I’ve always said that Art requires emotion… that being said… the only emotion I feel from this is the incredulity at the price.   A snapshot is not art in the same way that an architectural photo isn’t art… they’re staid retellings of the scene, but they generally do not inspire the viewer to feel something.  Art generally requires great skill, or great luck.

    There are a lot of snake oil salesmen in the art world. People who would have you believe that while you’re too ignorant or uncouth to grasp their great vision, there is something there beyond your perception…. the sad truth is that sometimes, there’s really nothing there… you’re chasing ghosts. 

  • kurnot

    As the title of the article states, it is the most expensive photo, not the most beautiful.  It just goes to show how willing some people are to part with their money.  It doesn’t matter on what.

  • Jeff

    It’s “Gursky”, not “Gurksy”.

  • Skeet

    An artist friend of mine told me, “you don’t have to be great, you just have to make them think you’re great.”

  • rj

    think of the people that bought this image, must not appreciate photography at all. this looks like my backyard

  • allie

    i like the photograph. the composition is really interesting and i like that it almost could be a modernist painting rather than a photograph of a landscape. 4.3 million dollars is ridiculous but i’m sure incriminating images have exchanged hands for higher amounts behind closed doors… 

    given that owners of gursky’s work are making so much money off the resale, i wonder if he has ever come close to making that much for himself personally (i don’t know much about him at all). 

  • Michael Zhang

    Thanks for the catch

  • Anthony Burokas

    Forget the photo.
    I want to know how this guy get people to pay such exorbitant prices for any image.
    How do you make the step from “hmmm interesting photo/image” to…
    Please pay $4,000,000 dollars.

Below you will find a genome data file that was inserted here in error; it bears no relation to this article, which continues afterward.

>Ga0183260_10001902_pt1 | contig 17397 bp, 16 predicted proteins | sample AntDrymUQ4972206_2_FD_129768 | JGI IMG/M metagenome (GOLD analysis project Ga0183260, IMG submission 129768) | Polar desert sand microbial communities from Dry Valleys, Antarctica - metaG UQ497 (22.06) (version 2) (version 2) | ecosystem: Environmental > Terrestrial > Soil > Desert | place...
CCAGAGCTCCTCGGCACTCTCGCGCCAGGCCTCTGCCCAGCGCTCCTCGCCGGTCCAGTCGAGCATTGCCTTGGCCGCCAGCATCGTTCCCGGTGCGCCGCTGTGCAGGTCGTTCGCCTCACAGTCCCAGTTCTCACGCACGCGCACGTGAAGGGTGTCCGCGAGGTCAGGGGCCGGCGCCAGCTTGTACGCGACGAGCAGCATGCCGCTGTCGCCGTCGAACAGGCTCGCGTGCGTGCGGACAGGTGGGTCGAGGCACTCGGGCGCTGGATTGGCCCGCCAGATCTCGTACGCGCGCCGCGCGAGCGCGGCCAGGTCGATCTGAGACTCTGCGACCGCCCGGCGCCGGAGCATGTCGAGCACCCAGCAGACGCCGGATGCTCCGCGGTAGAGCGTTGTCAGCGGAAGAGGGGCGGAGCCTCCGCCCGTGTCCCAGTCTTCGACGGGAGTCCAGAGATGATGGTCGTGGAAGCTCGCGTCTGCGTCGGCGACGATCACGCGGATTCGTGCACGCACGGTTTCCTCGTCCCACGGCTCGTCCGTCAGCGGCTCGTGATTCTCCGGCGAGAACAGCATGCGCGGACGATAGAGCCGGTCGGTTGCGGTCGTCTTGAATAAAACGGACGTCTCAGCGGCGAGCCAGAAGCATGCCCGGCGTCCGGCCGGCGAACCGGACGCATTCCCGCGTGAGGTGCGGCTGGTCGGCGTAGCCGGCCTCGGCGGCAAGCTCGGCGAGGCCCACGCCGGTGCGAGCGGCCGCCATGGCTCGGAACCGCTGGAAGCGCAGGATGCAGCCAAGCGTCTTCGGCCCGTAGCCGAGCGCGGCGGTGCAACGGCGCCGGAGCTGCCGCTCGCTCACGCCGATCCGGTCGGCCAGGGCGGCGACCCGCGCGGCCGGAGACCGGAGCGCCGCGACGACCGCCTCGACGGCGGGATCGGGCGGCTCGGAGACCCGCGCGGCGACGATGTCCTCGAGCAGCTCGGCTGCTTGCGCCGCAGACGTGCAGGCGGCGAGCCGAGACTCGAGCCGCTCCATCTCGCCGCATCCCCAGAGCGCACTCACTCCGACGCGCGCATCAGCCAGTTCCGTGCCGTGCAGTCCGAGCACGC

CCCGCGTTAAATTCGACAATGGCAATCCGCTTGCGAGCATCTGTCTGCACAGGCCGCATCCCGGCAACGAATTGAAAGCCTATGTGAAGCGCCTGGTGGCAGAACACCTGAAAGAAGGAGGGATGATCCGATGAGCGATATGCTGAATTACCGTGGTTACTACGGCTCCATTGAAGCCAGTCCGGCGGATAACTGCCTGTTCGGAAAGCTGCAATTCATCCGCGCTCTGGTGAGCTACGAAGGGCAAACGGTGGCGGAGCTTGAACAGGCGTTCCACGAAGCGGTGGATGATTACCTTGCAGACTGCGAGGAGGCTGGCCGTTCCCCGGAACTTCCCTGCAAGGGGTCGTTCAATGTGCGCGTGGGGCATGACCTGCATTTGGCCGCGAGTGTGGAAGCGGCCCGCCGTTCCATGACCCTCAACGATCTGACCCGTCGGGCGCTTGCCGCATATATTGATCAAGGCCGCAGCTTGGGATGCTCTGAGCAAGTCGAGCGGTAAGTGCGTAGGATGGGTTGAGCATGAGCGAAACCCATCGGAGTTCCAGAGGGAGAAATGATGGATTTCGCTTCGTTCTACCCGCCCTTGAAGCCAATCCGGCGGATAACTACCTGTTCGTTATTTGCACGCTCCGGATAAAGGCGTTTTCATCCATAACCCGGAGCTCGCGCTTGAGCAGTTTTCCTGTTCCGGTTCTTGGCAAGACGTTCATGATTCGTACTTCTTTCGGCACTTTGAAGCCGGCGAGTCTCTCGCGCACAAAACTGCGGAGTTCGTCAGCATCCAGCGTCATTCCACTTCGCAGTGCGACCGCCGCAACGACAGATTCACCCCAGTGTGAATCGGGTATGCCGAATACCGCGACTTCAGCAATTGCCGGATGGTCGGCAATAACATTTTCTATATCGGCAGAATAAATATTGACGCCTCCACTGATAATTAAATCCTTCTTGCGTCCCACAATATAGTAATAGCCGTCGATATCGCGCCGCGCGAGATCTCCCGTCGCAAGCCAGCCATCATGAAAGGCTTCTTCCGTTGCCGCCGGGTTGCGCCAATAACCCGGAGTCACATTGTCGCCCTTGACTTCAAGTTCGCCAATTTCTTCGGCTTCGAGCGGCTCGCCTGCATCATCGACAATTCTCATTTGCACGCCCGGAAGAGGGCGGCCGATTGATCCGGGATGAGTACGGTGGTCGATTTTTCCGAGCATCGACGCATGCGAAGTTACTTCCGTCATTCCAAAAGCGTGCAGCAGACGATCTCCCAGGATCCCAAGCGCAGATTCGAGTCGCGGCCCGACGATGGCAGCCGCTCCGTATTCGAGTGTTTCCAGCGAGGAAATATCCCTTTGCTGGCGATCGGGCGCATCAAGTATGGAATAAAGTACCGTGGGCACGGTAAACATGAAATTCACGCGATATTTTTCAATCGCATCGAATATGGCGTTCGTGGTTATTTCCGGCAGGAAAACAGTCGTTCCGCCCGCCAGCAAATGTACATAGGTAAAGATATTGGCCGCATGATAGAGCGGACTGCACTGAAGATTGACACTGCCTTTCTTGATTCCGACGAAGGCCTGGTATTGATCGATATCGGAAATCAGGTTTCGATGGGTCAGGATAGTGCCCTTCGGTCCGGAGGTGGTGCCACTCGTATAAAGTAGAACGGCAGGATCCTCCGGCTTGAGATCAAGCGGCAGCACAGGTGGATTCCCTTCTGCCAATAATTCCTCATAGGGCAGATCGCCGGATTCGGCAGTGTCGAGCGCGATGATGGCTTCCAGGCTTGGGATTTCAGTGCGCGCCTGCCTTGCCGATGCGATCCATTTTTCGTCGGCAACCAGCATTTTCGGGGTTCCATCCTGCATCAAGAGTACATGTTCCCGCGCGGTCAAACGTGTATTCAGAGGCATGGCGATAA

I mean, I’ve seen better, more creative, odder, more mundane, less mundane, whatever images, that could be taken by anybody. How does this guy get a photoshopped image of water, grass, sky, path, to fetch four miiilllliiiooonnnnn dollars?

    I want to know because I have a hard drive full of images that I need to turn into cash.

  • Dave

    I never throw in my two cents on matters like this generally because so many already have, but I don’t see too many comments yet so I think I’ll have a go :D

    I’ve heard of Gursky before, but I couldn’t have told you he was a photographer. My take on the subject of the article is that it’s a reflection more of the buyer than of anything else – the photographer, the state of the art world, etc. I don’t find the image particularly enticing myself, but before I comment on whether or not the sale should or should not have taken place I have to put myself in his position: if I shot & touched up (PSed) a photo I didn’t particularly like but someone requested I put it on the auction block & someone else wanted to purchase it for $4.3 million, would I turn it down because I felt it wasn’t worth that much & I may be doing the art industry a disservice? That’s a resounding HELLS NO right there! If someone has that kind of money to spend & wants to give it to me, I’ll take it! And if the only way I could fetch such a price was to come up with something I was trying to “say” in the photo, I’m pretty confidant I could come up with something that made sense.